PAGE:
RISMEDIA, July 28, 2010—One of the most difficult challenges in selling is to compete against a competitor who is willing to cut cost. Businesses are free to compete on price, service or quality, and consumers are free to make buying decisions on these criteria. But competing on price will only cost you profit. Why do some companies offer discounts? Well first of all, it’s a way to buy market share, kind of like a loss leader in retail. They treat the loss as a way to gain customers. The problem is that if they ever want to raise their fee and make a profit, it will be very difficult to do so. They may get more market share…but not more profit. Both you and your company are sometimes tempted to cut a fee to get one more listing or one more percentage market share; only you can answer, is it worth it?
According to David Knox Productions, there are three fundamental responses to price competition, you can:
-Match their price,
-Differentiate yourself through value-added selling or,
-“Let Go” of the business
Matching price is painful and there will always be competitors who are at a lower price. If you go down that path, you may be busier but have less profit. And you’ll never reach a point at which a competitor will undercut you. Resist the temptation to compete only on price. Remember, market share is for kids, profit is for adults.
Value added selling requires skill. If you were buying a Blu Ray player and found one for $139, another for $179 and a third for $249, you’d probably ask; “What’s the difference?” Your listing presentation must clearly contrast the difference in service and results over a lower fee competition.
To differentiate yourself, you must cite specific benefits that are worth more than the fee difference. Relate all of these to the sellers’ net because the net equity is more important than any specific cost.
Demonstrate to them that by paying more for better service, they will net more from the sale and will do it sooner. Present your sale-to-list ratio, percent expirations, days on market, average sale price, guarantees of service backed up with cancellation clause, target marketing proposal and/or unique service.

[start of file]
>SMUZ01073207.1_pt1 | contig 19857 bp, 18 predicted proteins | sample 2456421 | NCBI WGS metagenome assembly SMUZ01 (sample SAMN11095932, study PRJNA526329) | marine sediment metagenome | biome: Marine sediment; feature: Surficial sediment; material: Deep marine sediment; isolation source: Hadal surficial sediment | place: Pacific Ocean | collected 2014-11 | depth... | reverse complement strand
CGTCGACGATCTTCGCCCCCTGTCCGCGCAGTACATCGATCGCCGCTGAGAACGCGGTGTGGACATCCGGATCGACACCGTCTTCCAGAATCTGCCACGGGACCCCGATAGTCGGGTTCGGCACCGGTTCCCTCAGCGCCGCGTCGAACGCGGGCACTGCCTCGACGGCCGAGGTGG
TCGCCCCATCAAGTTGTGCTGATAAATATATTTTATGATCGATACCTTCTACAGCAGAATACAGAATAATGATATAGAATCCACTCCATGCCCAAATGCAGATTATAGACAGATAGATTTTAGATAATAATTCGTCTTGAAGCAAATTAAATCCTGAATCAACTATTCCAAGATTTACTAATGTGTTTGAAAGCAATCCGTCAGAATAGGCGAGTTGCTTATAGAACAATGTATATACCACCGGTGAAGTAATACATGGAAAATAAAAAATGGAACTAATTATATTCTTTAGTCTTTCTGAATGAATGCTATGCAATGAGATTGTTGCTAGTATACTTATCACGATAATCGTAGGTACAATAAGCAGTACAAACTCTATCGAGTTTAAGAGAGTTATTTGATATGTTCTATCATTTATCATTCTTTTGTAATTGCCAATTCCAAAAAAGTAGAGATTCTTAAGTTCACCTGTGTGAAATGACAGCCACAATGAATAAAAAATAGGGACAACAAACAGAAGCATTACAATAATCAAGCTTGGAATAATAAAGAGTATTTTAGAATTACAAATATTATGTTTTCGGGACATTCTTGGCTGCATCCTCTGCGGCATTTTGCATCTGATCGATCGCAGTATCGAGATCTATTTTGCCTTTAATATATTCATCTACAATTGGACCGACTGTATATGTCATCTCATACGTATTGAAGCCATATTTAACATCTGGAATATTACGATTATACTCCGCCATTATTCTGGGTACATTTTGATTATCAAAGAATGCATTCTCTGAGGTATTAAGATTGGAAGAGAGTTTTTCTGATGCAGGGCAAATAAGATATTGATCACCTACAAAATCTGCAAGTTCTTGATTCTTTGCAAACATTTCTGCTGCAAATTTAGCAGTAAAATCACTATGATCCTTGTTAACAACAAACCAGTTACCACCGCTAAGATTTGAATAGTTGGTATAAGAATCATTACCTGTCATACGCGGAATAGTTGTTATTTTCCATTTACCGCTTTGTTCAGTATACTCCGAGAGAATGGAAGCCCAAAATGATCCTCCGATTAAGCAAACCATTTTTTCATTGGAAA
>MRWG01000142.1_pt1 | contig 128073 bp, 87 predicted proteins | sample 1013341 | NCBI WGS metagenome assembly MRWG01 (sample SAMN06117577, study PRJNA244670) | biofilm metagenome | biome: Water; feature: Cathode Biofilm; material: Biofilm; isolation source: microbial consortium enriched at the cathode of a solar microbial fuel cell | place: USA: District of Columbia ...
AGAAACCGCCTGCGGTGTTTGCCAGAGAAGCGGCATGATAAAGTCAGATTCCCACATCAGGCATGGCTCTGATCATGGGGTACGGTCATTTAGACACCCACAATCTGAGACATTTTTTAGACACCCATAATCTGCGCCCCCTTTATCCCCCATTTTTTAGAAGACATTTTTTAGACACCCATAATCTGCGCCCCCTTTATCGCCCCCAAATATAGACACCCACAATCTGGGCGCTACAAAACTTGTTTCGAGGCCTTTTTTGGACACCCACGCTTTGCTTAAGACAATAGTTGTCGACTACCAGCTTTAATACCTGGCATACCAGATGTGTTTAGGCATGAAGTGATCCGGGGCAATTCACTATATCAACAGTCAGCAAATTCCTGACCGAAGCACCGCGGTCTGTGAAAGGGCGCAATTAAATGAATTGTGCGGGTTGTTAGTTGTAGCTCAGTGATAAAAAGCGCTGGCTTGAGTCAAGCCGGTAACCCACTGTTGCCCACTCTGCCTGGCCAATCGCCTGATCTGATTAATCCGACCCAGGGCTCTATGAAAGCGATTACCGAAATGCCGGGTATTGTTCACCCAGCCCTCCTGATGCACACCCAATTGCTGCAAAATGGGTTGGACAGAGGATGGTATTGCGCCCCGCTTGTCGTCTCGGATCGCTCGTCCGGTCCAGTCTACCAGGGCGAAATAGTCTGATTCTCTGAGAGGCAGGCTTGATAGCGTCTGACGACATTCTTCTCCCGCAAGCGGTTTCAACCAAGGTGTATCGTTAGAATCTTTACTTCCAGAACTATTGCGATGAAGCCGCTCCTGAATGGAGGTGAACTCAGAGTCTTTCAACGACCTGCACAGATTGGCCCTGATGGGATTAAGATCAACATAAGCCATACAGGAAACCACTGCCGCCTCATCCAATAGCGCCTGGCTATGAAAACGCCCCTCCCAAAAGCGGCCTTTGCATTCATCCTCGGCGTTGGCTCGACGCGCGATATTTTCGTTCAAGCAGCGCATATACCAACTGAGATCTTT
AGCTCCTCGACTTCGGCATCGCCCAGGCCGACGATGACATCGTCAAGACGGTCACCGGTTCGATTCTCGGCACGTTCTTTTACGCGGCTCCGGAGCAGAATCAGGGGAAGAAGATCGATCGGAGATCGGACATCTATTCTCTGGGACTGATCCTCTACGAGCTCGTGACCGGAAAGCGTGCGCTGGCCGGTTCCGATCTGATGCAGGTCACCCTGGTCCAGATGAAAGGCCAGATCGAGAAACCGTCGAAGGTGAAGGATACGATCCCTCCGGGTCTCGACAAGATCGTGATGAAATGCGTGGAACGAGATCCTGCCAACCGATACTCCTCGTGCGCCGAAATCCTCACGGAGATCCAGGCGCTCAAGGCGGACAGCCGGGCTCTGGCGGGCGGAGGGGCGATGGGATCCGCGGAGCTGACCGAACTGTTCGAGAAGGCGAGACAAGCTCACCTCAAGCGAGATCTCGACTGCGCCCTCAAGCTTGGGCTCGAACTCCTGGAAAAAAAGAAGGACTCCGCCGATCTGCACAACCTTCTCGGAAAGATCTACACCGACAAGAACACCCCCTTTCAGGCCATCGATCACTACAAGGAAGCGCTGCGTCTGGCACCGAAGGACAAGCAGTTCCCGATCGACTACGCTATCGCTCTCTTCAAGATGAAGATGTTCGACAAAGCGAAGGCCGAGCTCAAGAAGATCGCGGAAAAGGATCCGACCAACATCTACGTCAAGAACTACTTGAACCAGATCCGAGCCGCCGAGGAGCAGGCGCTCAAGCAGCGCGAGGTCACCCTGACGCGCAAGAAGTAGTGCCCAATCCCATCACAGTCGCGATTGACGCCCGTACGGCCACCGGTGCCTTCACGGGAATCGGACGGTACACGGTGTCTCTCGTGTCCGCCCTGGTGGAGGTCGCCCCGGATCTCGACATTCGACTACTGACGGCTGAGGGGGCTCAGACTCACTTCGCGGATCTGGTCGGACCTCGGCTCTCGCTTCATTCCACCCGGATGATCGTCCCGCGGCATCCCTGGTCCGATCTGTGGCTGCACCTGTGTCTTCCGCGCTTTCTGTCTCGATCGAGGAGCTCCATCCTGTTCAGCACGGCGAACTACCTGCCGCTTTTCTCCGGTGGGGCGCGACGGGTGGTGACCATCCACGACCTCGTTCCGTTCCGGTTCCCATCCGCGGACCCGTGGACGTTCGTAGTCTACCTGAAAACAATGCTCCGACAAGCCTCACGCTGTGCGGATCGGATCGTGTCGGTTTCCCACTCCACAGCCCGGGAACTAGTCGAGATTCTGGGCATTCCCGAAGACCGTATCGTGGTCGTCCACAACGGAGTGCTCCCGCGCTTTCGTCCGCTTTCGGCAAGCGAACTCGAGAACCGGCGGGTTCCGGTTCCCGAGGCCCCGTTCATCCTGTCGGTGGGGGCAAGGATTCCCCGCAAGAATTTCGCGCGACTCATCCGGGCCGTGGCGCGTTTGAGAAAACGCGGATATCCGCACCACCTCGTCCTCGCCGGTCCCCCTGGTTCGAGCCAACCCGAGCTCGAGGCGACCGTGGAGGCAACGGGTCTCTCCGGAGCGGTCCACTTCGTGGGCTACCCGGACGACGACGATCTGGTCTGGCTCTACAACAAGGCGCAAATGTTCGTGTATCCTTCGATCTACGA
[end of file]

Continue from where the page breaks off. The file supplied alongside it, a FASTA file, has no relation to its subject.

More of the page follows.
‘Letting Go’ of the Business.
As important as value is, it’s even more important to be at a position of strength and stand on principle. Dialog and value won’t help unless you simply decide to say “no” to commission cutting.
If a seller asked you to violate a Federal law as a condition of listing, would you do it? Of course not. Attach that same position of strength to your fee. Once you decide not to cut your fee, you will carry yourself differently. The owners will sense this strength. Instead of wimping out on fee, you will pause, smile and gently explain that you’ve made a choice to deliver higher value and results instead of a lower fee. From this day forward avoid reducing your fee.
The good news is you will never have a low commission listing again. The bad news is—you’ll lose some listings. Many agents feel they would rather have 80% of something than 100% of nothing; bad philosophy.
If you hold firm to your fee, you’ll probably lose 10-15% of the listings you attempt. If you cut your fee by only 1% on all your listings, you’ll lose 15-33% of your profit. (Divide your commission rate into 1 for the real percentage discount. Do the same math on the co-op sales and average it out). What you’ll discover is that a 1% reduction in your fee on 100 listings will require you to list about 20 more homes just to break even.
When a seller says to you, “Another company charges 1% less,” your mission is to sell a net gain that equals the difference.
Make sure commission is the only objection. Ask the seller: “Other than our fee, are you ready to list with me?”
Convert the commission objection to a net equity objection. “Why is our fee an issue?” (Because we need the money). “So the net equity is most important to you, right?” (Yes). Net equity is not only a function of expenses, but of income. Let’s take a look at the three factors of income to you: a) ability to have the home sold at all, b) final sale price as a percentage of list price, and c) time on market.
Now you must compare your statistics: a) expiration rate, b) list-to-sale price ratio, and c) average market time. If you excel against the competition in these categories, then you can offer better results.
Demonstrate that while your fee may be a bit higher, the net is also higher. “Mr. and Mrs. Seller, if the other company doesn’t sell your home at all, can’t negotiate a high sale price, or doesn’t sell it in a reasonable time, you end up losing money instead of gaining.”
Finally, ask the seller, “If our fees weren’t different, who would you hire?” Hopefully, they say “you!” Either way, ask why. Listen to their answer and if appropriate ask, “If you prefer us because of the additional benefits we offer, then wouldn’t you expect to pay more?”
If they don’t see a difference, then you have not established your value added benefit.
Sometimes you just have to let go of business. The sellers that cut your fee will usually be the most demanding, difficult and ungrateful. So treat radical price competition like a storm of locusts…you might just have to ride it out until they’re gone. Spend your time prospecting for good quality listings.
One of the ways to teach sellers the value of an agent is to send them the video titled “Selecting Your Real Estate Agent.” You may e-mail it for online viewing at www.RealEstateConsumerVideos.com. For a free trial, enter Promo Code: “ris.”
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